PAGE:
About ΦΣΣ

Our Symbols
American Beauty Rose
Open Motto:
Diokete Hupsala (Aim High)
King Blue and Gold
Twin Ideals:
The brotherhood of man and the alleviation of the world’s pain.
Official Hymn:

Our Mission
To inspire the personal development of each sister and
perpetuate the advancement of womanhood.

Our Vision
To be a dynamic sisterhood of powerful women fostering uncompromising
principles, igniting positive change and embracing individuality

The Creed of Phi Sigma Sigma
I believe a women who serves is a woman who leads.
I will devote myself at all times
To upholding the ideals of Phi Sigma Sigma.
I believe in faith, love, and sincerity.
I will find strength in the
Lifelong friendships I share in the bonds of our sisterhood.
I believe in the advancement of womanhood.
I will make the most of educational opportunities throughout my life
And will become a woman of substance, character, and influence.
I believe in the perpetuity of Phi Sigma Sigma.
I will build to the walls of our Pyramid.
Once a Phi Sigma Sigma, Always a Phi Sigma Sigma.

Phi Sigma Sigma's History
We are a dynamic, principled, passionately committed group of women from around the world who define ourselves not by our distinct differences, but by what we have in common. And that common bond is a firm belief that women of different religions, cultures, backgrounds and viewpoints working together can and do make a difference in our communities, and in the world, every day.

We are 100 years old, and growing. Phi Sigma Sigma was founded on November 26, 1913, at Hunter College in New York City by ten progressive young women who shared a passion for excellence and envisioned an inclusive sisterhood. These women wanted a sorority that strived to achieve outstanding scholastic ideals and maintain high social standards, while embracing diversity in membership.

The result of these women’s cutting-edge vision was the first nonsectarian sorority – meaning women of all backgrounds, faiths, beliefs and cultures were welcome to join at a time when that was not the norm. Phi Sigma Sigma was built by women of vision, revolutionary thinkers for their time, who understood a person’s character, not her upbringing, was what mattered most.

The history of Phi Sigma Sigma illustrates our pioneering past. Throughout time, Phi Sigma Sigma has perpetuated this tradition in our implementation of programming, learning platforms, philanthropic endeavors and most recently, through our technological advancements.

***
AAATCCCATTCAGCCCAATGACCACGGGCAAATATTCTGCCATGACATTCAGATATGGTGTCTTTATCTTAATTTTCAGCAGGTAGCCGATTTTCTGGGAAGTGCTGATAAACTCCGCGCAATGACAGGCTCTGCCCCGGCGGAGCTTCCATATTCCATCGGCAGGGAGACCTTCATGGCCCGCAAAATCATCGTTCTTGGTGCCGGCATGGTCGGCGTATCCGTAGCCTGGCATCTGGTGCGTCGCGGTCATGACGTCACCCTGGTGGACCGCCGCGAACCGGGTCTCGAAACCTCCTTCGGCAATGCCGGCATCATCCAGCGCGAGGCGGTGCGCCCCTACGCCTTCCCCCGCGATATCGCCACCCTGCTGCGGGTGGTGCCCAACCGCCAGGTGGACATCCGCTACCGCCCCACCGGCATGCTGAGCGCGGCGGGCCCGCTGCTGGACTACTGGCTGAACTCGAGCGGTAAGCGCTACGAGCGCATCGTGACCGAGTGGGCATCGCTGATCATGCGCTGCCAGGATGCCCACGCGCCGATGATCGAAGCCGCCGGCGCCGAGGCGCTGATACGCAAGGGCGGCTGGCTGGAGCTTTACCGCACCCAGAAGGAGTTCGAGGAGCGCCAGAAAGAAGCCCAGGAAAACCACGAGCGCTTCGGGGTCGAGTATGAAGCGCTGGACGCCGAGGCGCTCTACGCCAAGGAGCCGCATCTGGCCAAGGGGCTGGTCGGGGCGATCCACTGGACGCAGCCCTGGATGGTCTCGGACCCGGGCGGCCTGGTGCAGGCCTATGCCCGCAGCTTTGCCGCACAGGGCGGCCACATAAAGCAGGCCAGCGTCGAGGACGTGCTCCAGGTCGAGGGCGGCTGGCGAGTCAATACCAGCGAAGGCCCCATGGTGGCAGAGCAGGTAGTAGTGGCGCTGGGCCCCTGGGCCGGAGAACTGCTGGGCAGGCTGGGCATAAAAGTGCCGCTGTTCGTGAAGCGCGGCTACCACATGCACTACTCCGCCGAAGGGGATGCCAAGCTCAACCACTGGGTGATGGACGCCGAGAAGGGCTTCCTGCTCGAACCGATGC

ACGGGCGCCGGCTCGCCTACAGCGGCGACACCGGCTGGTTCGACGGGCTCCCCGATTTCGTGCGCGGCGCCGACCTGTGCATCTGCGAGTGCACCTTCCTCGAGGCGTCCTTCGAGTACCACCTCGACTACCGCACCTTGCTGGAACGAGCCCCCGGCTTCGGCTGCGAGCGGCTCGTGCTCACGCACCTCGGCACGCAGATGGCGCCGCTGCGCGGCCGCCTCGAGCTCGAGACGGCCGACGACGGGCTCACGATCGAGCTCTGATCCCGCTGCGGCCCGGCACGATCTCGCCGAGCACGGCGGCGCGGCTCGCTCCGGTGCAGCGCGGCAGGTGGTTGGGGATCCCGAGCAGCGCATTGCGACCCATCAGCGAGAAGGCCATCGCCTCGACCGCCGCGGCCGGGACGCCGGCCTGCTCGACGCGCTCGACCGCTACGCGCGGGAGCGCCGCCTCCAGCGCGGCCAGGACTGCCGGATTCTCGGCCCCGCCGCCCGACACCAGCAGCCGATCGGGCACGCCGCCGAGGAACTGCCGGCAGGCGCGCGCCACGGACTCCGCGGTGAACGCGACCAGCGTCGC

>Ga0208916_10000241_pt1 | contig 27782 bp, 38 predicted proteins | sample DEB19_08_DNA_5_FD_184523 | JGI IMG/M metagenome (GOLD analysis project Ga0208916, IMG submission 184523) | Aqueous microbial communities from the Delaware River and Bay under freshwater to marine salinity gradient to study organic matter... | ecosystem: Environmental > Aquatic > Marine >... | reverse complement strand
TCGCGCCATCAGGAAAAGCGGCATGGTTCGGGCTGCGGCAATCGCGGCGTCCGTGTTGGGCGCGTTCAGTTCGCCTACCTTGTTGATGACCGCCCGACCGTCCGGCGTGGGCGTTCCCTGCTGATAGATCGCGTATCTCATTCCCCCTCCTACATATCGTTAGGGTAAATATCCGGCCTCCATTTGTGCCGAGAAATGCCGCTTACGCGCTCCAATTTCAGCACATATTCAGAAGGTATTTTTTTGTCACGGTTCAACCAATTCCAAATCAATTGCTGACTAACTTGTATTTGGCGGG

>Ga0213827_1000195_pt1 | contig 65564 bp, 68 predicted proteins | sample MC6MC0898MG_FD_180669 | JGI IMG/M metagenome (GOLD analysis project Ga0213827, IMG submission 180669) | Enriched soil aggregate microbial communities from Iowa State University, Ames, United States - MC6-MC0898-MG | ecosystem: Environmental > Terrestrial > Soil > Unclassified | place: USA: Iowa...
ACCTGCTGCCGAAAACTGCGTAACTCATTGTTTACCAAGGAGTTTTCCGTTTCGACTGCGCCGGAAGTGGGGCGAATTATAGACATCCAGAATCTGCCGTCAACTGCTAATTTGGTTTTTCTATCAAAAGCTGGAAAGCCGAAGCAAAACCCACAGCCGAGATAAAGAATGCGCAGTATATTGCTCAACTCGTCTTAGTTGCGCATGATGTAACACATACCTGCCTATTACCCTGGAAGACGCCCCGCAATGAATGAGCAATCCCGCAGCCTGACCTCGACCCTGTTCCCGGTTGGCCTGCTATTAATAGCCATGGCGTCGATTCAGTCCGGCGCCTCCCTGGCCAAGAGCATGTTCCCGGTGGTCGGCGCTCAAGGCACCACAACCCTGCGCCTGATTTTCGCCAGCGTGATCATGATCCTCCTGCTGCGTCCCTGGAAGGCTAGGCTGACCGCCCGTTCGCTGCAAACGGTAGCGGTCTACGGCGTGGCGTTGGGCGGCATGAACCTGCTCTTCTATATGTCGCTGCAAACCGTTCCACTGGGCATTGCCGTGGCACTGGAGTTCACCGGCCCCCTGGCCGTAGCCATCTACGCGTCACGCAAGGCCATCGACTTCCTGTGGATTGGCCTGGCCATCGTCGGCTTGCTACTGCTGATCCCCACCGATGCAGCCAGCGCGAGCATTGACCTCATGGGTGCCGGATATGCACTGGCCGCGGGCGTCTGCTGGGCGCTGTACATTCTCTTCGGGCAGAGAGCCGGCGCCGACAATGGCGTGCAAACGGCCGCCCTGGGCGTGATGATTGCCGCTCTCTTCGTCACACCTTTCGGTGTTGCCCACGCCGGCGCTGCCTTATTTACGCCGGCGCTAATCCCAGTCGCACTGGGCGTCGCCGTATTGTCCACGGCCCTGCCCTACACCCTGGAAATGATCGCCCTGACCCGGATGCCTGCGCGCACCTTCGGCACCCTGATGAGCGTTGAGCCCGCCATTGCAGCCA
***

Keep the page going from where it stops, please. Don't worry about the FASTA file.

Phi Sigma Sigma is proud to be a strong, close-knit sisterhood with over 7,000 collegians and 70,000+ alumnae around the globe, primarily in the Northeast and along the Atlantic seaboard.

Overall, Phi Sigma Sigma identifies itself as a medium-size National Panhellenic Conference organization. We believe we are large enough to provide excellent networking opportunities and amenities, and small enough to give personalized customer service to our members, chapters, advisors and university partners. We continue to be progressive, innovative and cutting-edge pioneers that are persistently looking for ways to strengthen and better our organization.

Delta Theta Chapter History
Phi Sigma Sigma's Delta Theta Chapter was founded in 1983. We just celebrated our 30 years on campus! Our house is the first sorority house on Oakland University's campus.

Our Badge
Phi Sigma Sigma's original badge was the sphinxhead, featuring sapphire eyes on a gold base bearing our Greek letters in blue enamel. In 1951, the Fraternity introduced the sapphire badge, a sphinxhead superimposed on a gold pyramid and three sapphires in each corner. Both badges remain in use today. To further identify the member and indicate the bond between the sorority and chapter, a guard pin (the Greek letter(s) identifying the chapter) is attached to the badge by a small, gold linked chain.

The badge is worn by all duly initiated members over or near the heart. The guard pin is worn lower than the badge. The badge is never to be sold, given or loaned to any person who is not a duly initiated member of Phi Sigma Sigma. Badges were not automatically included in the initiation fee, as they are today. The badges were crafted of 10k gold and often engraved on the back with sisters' initials and class years. These clues, along with chapter letter guards, can help Phi Sigma Sigma identify who initially owned older badges and when. Since the late 1980s, most badges are gold-plated and do not feature personalized engravings.

Our 10 Founders
In 1913, our Founders approached the Dean of Women at Hunter College in New York City with a vision. They wanted to start a sorority that would promote open membership to all women of character regardless of background; a sorority committed to sisterhood, excellence in scholarship, and selfless giving.  The first 10 founders were Lillian Gordon Alpern, Josephine Ellison Breakstone, Fay Chertkoff, Estelle Melnick Cole, Jeanette Lipka Furst, Ethel Gordon Kraus, Shirley Cohen Laufer, Claire Wunder McArdle, Rose Sher Seidman and Gwen Zailes Synder.